Primary schools and junior highs have reopened for in-person classes in Greece for the first time in months as the country ease coronavirus restrictions despite daily infections and deaths remaining stubbornly high
Greek courts also restarted many activities, with civil courts reopening to all cases and criminal courts now hearing cases involving defendants in custody and any cases reaching the statute of limitations next year.
Long lines developed outside the courthouse in the northern city of Thessaloniki as lawyers, witnesses, defendants and court staff arrived. Limits have been placed on the number of people inside each courtroom, forcing authorities to adapt.
Greece has been under coronavirus-related restrictions since early November, but has gradually begun easing the measures as it gears up for the vital summer tourist season. Restaurants, bars and cafes opened last week for outdoor service for the first time since November, while retail stores have also reopened on an appointment basis.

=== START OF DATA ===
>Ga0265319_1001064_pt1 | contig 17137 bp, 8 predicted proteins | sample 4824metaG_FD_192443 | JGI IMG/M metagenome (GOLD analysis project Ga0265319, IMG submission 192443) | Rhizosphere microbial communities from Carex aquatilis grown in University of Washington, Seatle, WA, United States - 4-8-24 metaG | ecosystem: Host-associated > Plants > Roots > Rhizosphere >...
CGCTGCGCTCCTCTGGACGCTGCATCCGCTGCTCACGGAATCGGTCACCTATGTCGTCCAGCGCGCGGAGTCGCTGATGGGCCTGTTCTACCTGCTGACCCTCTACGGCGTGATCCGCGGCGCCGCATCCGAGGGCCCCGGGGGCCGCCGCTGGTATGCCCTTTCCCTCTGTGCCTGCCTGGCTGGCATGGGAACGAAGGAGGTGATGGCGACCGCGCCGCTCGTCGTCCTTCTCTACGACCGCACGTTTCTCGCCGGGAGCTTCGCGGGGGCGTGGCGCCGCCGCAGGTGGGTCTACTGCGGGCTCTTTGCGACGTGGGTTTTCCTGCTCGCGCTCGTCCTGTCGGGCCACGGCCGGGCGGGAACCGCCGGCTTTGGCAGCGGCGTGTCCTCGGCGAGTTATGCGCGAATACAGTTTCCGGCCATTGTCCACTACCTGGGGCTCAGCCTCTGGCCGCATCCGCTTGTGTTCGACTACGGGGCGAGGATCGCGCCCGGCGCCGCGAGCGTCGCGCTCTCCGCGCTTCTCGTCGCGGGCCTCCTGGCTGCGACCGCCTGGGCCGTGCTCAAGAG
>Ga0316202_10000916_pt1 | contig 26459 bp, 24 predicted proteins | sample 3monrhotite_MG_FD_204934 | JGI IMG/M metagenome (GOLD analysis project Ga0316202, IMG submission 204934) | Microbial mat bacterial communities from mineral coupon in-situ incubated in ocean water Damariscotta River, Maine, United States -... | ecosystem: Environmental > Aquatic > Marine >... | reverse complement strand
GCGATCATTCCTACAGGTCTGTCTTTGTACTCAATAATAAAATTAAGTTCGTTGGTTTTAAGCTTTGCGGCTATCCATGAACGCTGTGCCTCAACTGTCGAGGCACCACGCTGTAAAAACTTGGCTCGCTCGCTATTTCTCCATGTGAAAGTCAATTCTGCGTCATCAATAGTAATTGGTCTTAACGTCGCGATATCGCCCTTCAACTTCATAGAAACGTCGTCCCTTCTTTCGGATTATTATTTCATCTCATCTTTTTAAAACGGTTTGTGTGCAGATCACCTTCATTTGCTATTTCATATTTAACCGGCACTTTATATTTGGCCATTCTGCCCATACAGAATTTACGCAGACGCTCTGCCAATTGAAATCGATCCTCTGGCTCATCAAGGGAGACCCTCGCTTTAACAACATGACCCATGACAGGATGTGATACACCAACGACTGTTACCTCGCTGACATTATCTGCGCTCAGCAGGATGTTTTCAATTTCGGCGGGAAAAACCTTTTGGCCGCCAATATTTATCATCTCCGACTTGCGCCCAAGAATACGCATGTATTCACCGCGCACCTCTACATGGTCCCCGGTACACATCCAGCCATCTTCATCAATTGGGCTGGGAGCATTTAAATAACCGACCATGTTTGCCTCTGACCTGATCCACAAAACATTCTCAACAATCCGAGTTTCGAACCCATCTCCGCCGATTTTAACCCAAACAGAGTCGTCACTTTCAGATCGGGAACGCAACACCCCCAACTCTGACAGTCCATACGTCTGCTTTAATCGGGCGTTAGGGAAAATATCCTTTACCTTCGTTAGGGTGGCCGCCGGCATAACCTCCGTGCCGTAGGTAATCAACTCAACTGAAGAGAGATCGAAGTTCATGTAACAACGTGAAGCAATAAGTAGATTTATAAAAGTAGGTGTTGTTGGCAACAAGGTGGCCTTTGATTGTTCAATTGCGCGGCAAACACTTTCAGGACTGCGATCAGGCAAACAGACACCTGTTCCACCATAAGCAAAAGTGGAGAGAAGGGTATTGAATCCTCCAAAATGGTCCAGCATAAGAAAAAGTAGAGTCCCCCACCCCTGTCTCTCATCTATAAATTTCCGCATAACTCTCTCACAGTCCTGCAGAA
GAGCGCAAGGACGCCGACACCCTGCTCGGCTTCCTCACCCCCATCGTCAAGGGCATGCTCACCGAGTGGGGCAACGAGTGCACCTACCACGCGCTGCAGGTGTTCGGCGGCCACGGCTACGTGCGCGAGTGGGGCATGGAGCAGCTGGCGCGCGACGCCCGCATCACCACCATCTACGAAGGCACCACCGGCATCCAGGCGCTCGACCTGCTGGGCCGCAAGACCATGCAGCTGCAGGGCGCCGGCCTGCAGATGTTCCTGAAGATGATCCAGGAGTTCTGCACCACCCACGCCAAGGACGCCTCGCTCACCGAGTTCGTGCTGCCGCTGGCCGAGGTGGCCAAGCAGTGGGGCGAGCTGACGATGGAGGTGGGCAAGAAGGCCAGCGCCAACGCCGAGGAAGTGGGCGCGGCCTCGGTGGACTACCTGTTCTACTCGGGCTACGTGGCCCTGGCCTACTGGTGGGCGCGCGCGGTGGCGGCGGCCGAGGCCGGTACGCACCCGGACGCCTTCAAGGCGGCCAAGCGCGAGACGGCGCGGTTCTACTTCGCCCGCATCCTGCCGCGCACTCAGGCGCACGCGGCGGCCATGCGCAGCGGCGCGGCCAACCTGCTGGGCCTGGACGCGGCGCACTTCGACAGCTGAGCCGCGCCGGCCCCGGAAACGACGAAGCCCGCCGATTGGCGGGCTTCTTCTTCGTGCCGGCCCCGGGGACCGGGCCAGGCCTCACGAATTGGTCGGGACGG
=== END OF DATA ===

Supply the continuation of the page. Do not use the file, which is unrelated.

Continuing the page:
Domestic travel between regions will restart at the end of this week, when museums will also reopen, while open-air movie theaters reopen next week.
“On May 14, an extremely important step will be taken, both for society and for the economy, with the opening of the tourism sector and the resumption of domestic regional travel,” government spokeswoman Aristotelia Peloni said Monday.
The tourism industry is a major revenue source for Greece, and the government is hoping international visitors will help bolster an economy still suffering after a decade-long financial crisis that saw the country’s gross domestic product shrink by a quarter.
All school grades are now open in Greece. Students and teachers are required to carry out home COVID-19 tests twice a week and upload the results to be allowed to attend classes in person. The tests are provided free of charge and the same requirement has been extended to workers in several sectors that have reopened.
Costas Kantouris in Thessaloniki, Greece, and Srdjan Nedeljkovic and Derek Gatopoulos in Athens contributed.
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